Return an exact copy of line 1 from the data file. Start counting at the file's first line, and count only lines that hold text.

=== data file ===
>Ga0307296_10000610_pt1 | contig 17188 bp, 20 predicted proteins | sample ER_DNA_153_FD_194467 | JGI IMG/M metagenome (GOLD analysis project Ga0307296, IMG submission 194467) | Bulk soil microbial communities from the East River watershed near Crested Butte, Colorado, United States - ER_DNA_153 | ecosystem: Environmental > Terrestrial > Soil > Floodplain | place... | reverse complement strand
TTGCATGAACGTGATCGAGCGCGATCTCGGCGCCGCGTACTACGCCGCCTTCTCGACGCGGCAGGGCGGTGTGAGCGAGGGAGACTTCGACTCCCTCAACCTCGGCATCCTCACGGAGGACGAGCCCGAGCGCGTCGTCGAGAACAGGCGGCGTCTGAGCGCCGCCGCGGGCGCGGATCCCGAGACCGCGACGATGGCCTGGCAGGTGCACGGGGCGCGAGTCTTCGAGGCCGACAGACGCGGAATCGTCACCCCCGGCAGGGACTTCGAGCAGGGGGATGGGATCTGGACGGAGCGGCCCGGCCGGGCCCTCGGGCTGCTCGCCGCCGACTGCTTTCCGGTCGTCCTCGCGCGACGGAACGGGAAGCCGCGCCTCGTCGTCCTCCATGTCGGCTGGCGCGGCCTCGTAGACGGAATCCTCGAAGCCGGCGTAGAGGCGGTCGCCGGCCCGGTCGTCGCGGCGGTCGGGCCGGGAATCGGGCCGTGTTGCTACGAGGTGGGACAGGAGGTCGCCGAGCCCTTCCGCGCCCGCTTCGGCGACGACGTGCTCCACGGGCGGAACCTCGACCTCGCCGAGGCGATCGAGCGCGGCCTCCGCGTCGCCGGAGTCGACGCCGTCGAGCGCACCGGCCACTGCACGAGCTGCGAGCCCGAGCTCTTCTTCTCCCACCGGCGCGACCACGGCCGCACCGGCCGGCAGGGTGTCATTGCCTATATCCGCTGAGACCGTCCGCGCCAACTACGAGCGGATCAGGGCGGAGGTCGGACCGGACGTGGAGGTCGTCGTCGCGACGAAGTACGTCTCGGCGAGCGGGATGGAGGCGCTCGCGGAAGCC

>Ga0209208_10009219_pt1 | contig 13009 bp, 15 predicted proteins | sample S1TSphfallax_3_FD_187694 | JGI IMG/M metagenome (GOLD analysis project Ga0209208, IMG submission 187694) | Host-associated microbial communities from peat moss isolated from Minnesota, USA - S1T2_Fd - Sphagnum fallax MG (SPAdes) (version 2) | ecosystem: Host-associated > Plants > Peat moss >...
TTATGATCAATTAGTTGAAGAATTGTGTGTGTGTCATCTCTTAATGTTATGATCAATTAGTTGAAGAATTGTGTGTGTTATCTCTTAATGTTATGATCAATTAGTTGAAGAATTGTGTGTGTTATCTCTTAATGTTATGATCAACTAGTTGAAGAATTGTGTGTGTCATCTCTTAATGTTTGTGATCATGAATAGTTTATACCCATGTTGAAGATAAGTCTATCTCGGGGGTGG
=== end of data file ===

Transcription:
>Ga0307296_10000610_pt1 | contig 17188 bp, 20 predicted proteins | sample ER_DNA_153_FD_194467 | JGI IMG/M metagenome (GOLD analysis project Ga0307296, IMG submission 194467) | Bulk soil microbial communities from the East River watershed near Crested Butte, Colorado, United States - ER_DNA_153 | ecosystem: Environmental > Terrestrial > Soil > Floodplain | place... | reverse complement strand